The American black bear is the smallest of the three bears species found in North America and is found only in North America.
Black bears have short, non-retractable claws that give them an excellent tree-climbing ability.
Black bear fur is usually a uniform color except for a brown muzzle and light markings that sometimes appear on their chests. Eastern populations are usually black in color while western populations often show brown, cinnamon, and blond coloration in addition to black. Black bears with white-bluish fur are known as Kermode (glacier) bears and these unique color phases are only found in coastal British Columbia, Canada.
Defenders of Wildlife is a leading advocate for black bear recovery.
Thanks to conservation efforts by the state of Florida, Defenders of Wildlife and others, the Florida black bear was removed from the Florida state threatened species list on August 24, 2012. We work with the Florida Fish and Wildlife Conservation Commission on developing long-term plans for managing and connecting bear habitat throughout the state and reducing bear mortality on roads.
We have also provided a variety of coexistence programs and resources, such as bear-resistant dumpsters, to help prevent human-bear conflicts.
You can be a part of the solution for endangered species: support our efforts to protect the wild!
Habitat loss, being hit by cars and conflict with humans are all threats to black bears.
Endangered Species Act
IUCN Red List
If you live in black bear country:
- practice coexistence and avoid attracting bears into neighborhoods, campsites or near roads with food items.
- Protect private, state and federal land that is prime habitat for bears.
- Watch out for bears while driving.
Support our work to save endangered and imperiled species and the habitat they need to survive!
The American black bear is distributed throughout North America, from Canada to Mexico and in at least 40 states in the U.S. They historically occupied nearly all of the forested regions of North America, but in the U.S., they are now restricted to the forested areas less densely occupied by humans.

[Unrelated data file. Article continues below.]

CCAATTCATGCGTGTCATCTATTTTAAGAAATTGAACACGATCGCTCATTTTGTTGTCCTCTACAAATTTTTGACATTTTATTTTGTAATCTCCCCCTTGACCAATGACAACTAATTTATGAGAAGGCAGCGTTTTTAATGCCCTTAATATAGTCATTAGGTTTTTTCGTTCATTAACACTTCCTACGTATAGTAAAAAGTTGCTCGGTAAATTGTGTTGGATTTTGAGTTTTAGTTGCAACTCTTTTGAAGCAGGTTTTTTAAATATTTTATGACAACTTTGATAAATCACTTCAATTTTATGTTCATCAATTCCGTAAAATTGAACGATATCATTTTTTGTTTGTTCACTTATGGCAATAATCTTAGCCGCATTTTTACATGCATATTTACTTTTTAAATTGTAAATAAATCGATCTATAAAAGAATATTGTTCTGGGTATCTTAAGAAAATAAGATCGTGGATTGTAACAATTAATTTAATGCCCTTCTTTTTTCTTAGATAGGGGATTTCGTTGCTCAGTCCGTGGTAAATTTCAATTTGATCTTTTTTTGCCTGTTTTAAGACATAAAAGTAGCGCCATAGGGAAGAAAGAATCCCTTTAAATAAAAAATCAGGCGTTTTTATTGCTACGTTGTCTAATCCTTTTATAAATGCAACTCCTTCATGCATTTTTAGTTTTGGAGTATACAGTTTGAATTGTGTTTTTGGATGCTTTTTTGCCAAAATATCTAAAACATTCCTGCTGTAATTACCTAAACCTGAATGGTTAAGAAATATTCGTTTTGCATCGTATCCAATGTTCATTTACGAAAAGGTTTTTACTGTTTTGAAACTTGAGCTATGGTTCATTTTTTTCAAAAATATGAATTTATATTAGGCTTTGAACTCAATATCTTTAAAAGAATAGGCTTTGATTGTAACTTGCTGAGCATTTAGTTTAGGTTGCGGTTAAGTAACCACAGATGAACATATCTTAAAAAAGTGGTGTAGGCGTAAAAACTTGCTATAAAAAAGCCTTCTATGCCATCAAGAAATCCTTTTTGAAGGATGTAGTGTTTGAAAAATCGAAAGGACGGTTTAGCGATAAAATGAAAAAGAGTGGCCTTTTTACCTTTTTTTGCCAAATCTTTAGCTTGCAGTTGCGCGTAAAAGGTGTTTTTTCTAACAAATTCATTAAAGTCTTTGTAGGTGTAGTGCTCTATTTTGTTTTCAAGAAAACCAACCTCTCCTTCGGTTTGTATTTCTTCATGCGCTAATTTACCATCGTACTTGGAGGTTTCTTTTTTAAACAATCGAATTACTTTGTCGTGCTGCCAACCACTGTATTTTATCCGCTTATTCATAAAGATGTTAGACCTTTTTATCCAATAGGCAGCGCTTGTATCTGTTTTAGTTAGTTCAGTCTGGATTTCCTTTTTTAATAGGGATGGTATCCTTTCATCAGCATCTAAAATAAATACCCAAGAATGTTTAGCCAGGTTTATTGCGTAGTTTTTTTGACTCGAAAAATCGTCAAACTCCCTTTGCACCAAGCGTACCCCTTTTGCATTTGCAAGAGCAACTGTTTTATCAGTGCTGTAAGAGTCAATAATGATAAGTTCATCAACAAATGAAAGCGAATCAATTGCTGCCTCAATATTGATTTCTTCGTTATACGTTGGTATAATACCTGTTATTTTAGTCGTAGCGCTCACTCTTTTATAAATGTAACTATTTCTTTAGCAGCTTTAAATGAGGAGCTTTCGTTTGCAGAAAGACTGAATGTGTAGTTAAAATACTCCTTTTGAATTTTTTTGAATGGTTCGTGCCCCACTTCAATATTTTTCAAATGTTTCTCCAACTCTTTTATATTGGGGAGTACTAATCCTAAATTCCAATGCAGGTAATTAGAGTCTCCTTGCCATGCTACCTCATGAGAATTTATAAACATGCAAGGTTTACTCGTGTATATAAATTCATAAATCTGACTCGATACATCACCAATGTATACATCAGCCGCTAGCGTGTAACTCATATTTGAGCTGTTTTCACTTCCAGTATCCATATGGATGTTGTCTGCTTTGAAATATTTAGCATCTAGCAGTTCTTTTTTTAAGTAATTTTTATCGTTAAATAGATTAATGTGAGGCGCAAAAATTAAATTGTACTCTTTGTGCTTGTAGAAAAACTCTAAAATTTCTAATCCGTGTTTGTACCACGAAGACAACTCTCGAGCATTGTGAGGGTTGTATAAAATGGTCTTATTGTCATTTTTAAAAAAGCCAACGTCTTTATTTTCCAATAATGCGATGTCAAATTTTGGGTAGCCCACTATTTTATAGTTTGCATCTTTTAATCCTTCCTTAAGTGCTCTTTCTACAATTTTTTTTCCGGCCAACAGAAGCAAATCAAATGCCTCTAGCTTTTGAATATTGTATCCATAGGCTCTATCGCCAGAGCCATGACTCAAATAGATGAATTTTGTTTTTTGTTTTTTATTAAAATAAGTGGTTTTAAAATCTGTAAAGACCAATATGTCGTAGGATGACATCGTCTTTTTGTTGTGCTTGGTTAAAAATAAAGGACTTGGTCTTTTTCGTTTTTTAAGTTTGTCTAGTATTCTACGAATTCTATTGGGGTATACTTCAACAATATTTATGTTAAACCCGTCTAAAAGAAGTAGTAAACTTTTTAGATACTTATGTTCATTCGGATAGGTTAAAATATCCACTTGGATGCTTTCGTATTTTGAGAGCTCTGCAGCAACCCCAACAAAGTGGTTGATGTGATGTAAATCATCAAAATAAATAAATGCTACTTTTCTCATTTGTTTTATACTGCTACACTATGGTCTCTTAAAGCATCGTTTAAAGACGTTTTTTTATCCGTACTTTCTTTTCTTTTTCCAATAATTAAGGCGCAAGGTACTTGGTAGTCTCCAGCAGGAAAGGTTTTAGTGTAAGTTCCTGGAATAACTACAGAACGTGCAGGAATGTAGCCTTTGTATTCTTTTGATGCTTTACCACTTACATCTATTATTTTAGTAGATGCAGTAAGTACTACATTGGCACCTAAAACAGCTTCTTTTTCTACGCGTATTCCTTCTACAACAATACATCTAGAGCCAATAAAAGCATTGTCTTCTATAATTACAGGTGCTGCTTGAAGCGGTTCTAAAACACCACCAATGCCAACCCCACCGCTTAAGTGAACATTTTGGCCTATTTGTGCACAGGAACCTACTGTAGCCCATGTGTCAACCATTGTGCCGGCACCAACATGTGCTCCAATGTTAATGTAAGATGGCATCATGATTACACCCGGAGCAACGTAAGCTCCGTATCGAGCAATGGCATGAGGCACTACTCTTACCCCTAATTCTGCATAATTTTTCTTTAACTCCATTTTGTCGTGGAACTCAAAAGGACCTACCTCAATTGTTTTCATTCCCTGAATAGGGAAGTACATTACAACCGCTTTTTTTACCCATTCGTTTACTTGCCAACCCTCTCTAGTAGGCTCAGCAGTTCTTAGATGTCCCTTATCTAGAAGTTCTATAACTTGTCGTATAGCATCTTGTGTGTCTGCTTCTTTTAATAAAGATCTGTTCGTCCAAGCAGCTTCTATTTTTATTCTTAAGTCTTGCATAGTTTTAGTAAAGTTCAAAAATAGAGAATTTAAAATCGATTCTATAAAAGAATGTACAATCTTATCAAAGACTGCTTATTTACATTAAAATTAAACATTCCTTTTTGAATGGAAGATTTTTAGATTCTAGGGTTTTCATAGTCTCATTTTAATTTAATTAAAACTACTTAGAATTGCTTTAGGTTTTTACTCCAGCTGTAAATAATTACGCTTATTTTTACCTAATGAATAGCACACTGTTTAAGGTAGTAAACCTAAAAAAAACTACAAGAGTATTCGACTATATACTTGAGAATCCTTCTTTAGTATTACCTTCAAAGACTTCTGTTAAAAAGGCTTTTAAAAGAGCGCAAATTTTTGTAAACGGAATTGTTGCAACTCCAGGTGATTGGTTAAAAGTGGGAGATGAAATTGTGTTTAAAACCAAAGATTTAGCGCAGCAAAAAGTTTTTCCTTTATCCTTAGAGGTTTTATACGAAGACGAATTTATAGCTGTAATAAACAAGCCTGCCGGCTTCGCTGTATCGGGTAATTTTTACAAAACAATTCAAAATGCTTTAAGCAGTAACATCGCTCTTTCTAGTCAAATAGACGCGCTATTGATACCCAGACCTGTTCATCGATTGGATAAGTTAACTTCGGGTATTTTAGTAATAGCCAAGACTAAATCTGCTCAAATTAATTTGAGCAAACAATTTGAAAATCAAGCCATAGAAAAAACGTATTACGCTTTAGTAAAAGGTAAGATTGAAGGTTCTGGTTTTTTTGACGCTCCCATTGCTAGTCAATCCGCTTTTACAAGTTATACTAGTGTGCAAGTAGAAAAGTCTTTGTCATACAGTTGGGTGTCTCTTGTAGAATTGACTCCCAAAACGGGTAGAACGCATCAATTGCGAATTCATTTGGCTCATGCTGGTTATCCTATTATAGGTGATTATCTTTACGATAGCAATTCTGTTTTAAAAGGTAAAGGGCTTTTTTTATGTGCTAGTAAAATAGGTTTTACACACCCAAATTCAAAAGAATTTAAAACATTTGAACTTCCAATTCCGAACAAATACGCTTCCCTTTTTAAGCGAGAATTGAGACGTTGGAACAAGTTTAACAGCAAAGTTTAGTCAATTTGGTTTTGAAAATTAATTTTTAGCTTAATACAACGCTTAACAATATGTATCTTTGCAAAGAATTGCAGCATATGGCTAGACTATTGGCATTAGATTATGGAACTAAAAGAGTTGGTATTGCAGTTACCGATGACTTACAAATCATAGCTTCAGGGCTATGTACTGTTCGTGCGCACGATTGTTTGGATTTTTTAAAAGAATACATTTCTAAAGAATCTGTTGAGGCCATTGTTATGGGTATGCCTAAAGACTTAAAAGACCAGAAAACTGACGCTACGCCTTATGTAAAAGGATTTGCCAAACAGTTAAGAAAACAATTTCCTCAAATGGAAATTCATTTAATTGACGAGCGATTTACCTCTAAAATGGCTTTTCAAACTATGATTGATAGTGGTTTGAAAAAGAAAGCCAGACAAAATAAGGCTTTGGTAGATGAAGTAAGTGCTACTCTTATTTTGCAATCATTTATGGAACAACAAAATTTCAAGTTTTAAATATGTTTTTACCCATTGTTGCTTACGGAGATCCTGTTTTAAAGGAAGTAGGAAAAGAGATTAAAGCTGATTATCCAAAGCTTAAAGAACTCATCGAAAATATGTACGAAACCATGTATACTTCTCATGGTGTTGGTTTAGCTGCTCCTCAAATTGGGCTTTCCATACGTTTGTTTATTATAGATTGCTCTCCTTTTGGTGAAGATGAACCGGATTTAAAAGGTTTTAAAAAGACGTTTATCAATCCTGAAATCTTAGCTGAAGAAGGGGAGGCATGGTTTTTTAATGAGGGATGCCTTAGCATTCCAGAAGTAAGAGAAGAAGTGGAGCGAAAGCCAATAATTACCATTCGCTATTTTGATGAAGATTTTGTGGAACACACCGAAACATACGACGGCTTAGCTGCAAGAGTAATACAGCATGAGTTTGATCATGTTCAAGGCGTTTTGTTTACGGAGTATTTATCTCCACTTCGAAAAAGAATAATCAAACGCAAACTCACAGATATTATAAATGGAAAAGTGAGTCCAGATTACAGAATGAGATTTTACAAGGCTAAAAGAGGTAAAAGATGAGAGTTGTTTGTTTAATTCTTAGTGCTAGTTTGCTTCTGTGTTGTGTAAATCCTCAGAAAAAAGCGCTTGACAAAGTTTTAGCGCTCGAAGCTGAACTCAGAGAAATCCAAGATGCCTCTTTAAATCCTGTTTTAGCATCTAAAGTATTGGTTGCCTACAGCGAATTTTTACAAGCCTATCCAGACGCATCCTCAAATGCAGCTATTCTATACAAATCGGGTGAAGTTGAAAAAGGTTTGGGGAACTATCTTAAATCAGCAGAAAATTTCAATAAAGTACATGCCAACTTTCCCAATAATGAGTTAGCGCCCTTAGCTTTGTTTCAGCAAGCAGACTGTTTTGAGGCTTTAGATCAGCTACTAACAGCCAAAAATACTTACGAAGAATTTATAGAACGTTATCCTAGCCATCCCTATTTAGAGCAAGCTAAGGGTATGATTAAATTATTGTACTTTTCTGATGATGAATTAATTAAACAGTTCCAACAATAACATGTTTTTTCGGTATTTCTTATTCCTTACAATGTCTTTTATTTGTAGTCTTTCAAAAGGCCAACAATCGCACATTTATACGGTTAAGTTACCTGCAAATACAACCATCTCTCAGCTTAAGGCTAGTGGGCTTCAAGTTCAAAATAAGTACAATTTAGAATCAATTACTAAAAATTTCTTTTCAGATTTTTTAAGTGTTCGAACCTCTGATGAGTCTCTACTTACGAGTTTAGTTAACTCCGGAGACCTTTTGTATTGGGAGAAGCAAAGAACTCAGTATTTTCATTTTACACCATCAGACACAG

It is estimated that there are at least 600,000 black bears in North America. In the United States, there are estimated to be over 300,000 individuals. However, the Louisiana black bear (Ursus americanus luteolu) and Florida black bear (Ursus americanus floridanus) are unique subspecies with small populations: more than 4,000 Florida black bears and an estimated 500-750 Louisiana black bears, Louisiana’s state mammal. It was removed from the federal endangered species list in 2016.
Black bears tend to be solitary animals, with the exception of mothers and cubs. The bears usually forage alone but will tolerate each other and forage in groups if there is an abundance of food in one area. Most black bears experience reduced activity and den, depending on local weather conditions and availability of food during the winter months. However, bears in southern states den for shorter periods and sleep less deeply than bears in colder climates.
Cubs remain with the mother for a year and a half or more, even though they are weaned at 6-8 months of age. Females only reproduce every second year (or more). Should the young die for some reason, the female may reproduce again after only one year.
Mating Season: Summer
Gestation: 63-70 days
Litter Size: 1-6 cubs; Florida black bears average 2-3 cubs
American black bears are omnivorous: plants, fruits, nuts, insects, honey, salmon, small mammals and carrion. In northern regions, they eat spawning salmon. Black bears will also occasionally kill young deer or moose calves. In Florida, black bears eat mostly plant matter. All bears have an excellent sense of smell and they are easily lured into human communities by unsecured garbage, dirty barbecue grills, bird feeders, pet food and other food attractants that can lead to conflict situations.